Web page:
Lifestyle

Do motivational apps really work? That may depend on you.

john tomac for the boston globe

Today, while using the Superbetter app, I defeated The Sticky Chair, a notorious bad guy that keeps you sedentary. After being at my desk for a few hours, I stood up, recorded my progress in the app, and was met with rewards: +1 to mental and physical resilience.

Superbetter is just one app that purports to help you be productive, but in a unique way. A growing subset of these apps, which can help you accomplish items on your to-do list or assist you in getting fit, involve applying techniques normally used in games and applying them to other areas. This involves building up the stats for your character in the app, completing challenges, and earning achievements, which help you to gain more rewards.

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Turning some of life’s mandatory tasks into a game can be fun, and it certainly puts a new spin on a daily routine, but does it work?

Locally developed workout app Runkeeper, for example, has a number of challenges that users can choose from. If you want to train for a 10K, for example, there are paced workouts that can help you prepare. If you want to actually run that 10K, you can do it virtually in timed events organized by the app. The Runkeeper philosophy involves creating the means to engage its users and keep them motivated by allowing them to unlock coupons and achievements the more they run.

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“There are people that are busy and need motivating and need that confidence to get out the door. Every single feature we put out motivates people,” said Erin Glabets, director of communications at Runkeeper, who also used the app before working with the company. “I used it to really look back and reflect on how I’m doing. On weeks when I really don’t want to run, I’m definitely more inclined to go out.”

Habitica is another app that uses gaming to — as the name suggests — help people build habits. This is more overtly like a role-playing game (RPG) such as “Dungeons & Dragons” in that you create a character, set a number of short-term or long-term goals, join a party with other Habitica users, and see what you can get done. The more you check off, the more points you’ll have . . . to fight monsters. If there are things left on the to-do list, you lose health points and gain a disadvantage. The app was created by gamers who said they already used games to help them be more productive and recognized that RPGs intrinsically include motivating techniques.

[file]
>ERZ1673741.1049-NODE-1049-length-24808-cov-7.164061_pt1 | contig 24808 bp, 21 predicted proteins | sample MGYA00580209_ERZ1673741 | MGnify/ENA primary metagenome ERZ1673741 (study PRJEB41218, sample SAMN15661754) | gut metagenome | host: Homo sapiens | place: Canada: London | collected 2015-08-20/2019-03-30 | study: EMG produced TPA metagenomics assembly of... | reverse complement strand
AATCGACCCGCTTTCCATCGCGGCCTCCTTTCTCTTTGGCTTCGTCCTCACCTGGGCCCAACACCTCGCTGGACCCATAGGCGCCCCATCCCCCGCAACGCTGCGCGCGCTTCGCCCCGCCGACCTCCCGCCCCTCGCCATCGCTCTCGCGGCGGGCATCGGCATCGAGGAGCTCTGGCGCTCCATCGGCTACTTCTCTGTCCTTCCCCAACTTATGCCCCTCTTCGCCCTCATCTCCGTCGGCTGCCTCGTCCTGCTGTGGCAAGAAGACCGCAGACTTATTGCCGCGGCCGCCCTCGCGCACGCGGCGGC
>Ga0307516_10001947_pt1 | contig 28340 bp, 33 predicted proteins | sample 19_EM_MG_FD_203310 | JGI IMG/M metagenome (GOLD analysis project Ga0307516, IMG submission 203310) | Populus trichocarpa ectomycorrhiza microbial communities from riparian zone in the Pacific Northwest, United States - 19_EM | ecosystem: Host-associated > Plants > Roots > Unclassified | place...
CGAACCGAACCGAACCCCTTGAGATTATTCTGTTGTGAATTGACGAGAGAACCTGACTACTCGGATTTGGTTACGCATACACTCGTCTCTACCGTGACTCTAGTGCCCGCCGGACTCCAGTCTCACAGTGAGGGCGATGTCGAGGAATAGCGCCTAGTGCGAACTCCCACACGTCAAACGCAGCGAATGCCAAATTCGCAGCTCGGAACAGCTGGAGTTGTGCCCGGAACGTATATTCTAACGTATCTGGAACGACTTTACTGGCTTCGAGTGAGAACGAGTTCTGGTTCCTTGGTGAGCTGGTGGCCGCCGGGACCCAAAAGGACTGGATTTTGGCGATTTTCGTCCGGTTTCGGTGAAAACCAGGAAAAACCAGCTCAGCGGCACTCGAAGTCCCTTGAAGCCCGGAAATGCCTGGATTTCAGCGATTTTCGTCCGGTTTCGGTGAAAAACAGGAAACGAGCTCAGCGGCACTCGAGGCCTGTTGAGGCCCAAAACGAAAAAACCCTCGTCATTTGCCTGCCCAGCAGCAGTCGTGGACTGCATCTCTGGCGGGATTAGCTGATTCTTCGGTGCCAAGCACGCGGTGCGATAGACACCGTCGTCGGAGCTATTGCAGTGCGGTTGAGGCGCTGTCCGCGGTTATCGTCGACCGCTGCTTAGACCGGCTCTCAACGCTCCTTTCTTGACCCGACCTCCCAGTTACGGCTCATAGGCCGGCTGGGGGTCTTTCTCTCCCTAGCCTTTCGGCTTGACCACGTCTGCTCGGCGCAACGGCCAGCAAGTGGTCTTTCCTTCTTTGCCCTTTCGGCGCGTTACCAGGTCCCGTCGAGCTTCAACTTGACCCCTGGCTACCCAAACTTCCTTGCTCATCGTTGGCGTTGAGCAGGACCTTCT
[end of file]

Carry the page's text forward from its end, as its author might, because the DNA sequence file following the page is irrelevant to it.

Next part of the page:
And it’s not just gamers that use the app. Siena Leslie, cofounder of Habitica, said that around 40 percent of users said they didn’t identify as gamers, but used the techniques provided to make something like flossing your teeth everyday seem more fun.

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“Humans like being rewarded for actions they take. We like social components. We like having fun,” Leslie said. “If we take the aspects of games that we find fun and then apply them to things that most people wouldn’t find fun . . . that’s valuable to everyone.”

However, the effectiveness of such apps in the long-term is questionable. You can use them to reward you for going running or getting your errands done, but Wendy Wood, a psychology professor at the University of Southern California, doesn’t believe that they can help you build lifelong habits. She stated that the apps don’t rely on psychological theory and that programmers don’t always understand the biological components of habit formation.

“You can’t always articulate what’s going on when you’re doing the habit. It’s automated in the fact you don’t have to think about it,” Wood said.

Therefore, if a user has to use an app to remember to perform a “habit,” then it’s not really a habit. “Conscious monitoring and motivating and that only works for so long. It doesn’t help with the long term.”

Even the long-term success of apps like Runkeeper, Habitica, and Superbetter aren’t known. But according to a 2011 Consumer Health Information Corporation survey, 26 percent of health and wellness apps are downloaded and used only once. Additionally, 74 percent of users said that after downloading, they dropped out by the 10th use.

However, the survey also states that 26 percent of the applications are used often, suggesting that there are many people who commit to using these apps.

Gaming may not be for everyone, but it seems to work for some. In 2015, Runkeeper boasted around 45 million users and, according to Leslie, Habitica’s community includes people from all kinds of backgrounds building up communities in which to achieve their goals. According to Wood, there’s potential for gamified wellness apps to be effective.

“This is the brave new frontier for app designers to get with people who study behavior change,” Wood said.

Carli Velocci can be reached at velocci.c@gmail.com.
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